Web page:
Framework for K-12 Science Education
(National Academy of Sciences)
As the title implies, the general basis of the reading this week deals with providing a framework for K-12 science education. The framework has a few overarching goals, some of the most notable include a hope by the end of 12th grade students have enough science and engineering knowledge to participate in public discussions, can decipher what information is credible (related to their everyday lives), and have skills to enter careers of their choice. The reading implies that currently where K-12 education is failing is by focusing too much on breadth over depth and not providing engaging opportunities to show students how science is really done. The framework suggests K-12 science education should be built around three dimensions: scientific and engineering practices, crosscutting across fields, and core ideas in physical sciences, life sciences, earth and space sciences, and engineering, technology, and applications of science. One section dives into discussion comparing and contrasting science versus engineering, aiming to highlight the importance of both in K-12 education. Most of the reading goes into more depth about the structure and importance of their framework and how it can be used successfully.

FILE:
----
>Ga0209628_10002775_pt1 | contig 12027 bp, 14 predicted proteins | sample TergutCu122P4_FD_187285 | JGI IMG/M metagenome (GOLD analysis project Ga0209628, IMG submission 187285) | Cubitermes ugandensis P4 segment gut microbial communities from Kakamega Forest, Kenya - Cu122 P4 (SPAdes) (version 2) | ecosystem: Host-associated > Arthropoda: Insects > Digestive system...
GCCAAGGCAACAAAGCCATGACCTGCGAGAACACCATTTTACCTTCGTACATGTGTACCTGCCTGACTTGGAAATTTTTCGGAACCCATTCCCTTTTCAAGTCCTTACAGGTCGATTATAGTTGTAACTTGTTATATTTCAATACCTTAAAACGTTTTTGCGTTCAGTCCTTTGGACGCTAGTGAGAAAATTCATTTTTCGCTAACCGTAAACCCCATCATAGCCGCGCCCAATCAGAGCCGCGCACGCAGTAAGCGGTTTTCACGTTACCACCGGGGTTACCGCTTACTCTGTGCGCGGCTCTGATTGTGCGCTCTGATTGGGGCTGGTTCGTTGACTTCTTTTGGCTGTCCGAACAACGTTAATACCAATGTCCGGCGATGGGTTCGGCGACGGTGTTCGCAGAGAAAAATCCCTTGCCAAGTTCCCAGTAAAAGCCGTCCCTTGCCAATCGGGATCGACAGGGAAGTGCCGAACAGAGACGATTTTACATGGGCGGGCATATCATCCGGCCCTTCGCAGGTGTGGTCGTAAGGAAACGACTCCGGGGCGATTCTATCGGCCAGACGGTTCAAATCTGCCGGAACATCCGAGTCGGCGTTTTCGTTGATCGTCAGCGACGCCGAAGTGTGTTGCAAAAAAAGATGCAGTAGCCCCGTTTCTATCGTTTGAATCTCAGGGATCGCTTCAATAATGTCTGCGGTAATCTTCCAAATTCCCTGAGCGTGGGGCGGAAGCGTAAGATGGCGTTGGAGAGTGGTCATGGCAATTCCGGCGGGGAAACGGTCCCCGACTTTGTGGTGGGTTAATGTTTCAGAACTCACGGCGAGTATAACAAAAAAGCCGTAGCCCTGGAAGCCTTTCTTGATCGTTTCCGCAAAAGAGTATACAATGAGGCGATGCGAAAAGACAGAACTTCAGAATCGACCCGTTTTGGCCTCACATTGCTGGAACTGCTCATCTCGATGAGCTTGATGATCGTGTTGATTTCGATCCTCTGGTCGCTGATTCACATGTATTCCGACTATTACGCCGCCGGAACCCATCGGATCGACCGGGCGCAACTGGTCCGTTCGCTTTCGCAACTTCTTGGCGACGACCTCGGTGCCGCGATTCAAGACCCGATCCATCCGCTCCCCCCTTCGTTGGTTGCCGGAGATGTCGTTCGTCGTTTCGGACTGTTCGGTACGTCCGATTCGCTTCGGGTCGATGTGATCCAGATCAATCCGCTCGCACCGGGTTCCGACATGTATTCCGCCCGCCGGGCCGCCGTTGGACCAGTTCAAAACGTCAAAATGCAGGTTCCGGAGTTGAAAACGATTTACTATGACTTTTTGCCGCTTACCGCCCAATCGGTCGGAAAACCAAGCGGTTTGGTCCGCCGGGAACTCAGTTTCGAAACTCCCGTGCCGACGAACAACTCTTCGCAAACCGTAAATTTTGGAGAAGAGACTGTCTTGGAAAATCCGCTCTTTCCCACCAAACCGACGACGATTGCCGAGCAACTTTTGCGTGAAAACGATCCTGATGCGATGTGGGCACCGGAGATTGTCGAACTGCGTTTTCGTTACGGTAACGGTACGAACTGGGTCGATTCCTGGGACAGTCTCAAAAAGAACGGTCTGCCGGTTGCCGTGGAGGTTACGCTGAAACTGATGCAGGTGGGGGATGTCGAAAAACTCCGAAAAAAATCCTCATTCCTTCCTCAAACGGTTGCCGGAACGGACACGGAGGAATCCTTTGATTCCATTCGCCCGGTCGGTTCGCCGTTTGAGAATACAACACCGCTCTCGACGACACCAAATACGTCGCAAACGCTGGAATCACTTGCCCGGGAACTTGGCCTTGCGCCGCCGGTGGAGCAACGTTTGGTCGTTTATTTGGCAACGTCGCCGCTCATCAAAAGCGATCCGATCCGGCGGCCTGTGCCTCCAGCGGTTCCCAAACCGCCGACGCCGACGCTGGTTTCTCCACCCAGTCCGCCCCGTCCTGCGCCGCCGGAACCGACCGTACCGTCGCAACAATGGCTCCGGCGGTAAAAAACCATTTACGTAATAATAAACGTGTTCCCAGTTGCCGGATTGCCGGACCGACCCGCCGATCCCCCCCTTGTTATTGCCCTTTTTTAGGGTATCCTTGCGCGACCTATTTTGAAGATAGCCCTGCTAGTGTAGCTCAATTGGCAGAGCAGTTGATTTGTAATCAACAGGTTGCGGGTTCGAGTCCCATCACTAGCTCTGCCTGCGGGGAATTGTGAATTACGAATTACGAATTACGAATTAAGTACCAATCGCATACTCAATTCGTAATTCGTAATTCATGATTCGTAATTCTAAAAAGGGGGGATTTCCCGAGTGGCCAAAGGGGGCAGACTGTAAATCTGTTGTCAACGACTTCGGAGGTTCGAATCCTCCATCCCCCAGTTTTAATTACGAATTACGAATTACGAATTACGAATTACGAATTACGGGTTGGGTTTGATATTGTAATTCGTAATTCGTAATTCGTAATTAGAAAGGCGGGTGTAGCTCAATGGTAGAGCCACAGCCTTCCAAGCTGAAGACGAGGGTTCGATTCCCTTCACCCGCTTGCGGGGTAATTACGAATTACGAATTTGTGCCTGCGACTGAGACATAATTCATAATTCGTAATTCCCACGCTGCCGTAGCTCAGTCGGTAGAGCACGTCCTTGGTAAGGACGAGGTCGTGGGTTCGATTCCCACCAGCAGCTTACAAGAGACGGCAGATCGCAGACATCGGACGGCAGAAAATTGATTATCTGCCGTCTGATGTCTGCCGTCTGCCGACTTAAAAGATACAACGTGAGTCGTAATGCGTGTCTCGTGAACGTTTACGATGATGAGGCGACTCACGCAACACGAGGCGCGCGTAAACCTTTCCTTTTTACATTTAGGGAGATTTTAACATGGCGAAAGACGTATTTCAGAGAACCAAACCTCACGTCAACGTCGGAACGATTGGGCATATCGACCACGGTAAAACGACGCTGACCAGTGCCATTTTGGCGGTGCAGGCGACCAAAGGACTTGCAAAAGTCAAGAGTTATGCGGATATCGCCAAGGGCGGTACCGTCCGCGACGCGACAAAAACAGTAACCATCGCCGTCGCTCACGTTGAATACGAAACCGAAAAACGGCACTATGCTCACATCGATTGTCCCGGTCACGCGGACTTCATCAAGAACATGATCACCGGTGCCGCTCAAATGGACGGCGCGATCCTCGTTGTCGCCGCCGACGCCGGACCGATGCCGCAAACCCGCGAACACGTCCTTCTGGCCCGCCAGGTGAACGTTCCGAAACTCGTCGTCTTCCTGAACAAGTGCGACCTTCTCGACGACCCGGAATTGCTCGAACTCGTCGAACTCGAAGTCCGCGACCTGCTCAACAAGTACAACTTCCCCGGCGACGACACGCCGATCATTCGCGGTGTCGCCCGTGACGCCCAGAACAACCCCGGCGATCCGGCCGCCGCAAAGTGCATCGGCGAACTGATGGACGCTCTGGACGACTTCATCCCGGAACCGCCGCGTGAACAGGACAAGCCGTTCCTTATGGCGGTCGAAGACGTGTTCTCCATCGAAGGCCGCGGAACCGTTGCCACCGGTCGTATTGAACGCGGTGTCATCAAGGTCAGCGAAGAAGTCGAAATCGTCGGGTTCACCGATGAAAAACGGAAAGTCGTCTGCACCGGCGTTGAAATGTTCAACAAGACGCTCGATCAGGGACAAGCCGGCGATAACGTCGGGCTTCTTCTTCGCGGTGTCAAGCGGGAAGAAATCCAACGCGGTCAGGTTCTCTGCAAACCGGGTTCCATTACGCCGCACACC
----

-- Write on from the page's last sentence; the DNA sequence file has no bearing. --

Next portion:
The reading connects a lot with what we have been learning about the process of modeling so far in class. In the section Principles of The Framework, references to inquiry, models, representations, development of explanations and claims, argumentation and analysis, critique, review, revision, collaboration, and community are all mentioned. The reading really hones in on the importance of building and revising knowledge and abilities, which is a focus in modeling as well. The reading ties in well with discussions we have been having in class. One of the goals being that students should be able to engage in public discussion of sciences and be able to decipher what information around them is credible is huge. We had a long discussion on the importance of science literacy and communication among not only the scientific community, but also every other community and the world as a whole. The idea of less breadth and more depth in core ideas, with a focus on engaging students in opportunities to experience how science is actually done is something I hope to see more of in the future. We have discussed how difficult effective modeling seems with so many standards and expectations to be covered in place in such a small amount of time. I think this revised framework would allow for more effective modeling to take place and allow students to get a lot more out of a science class.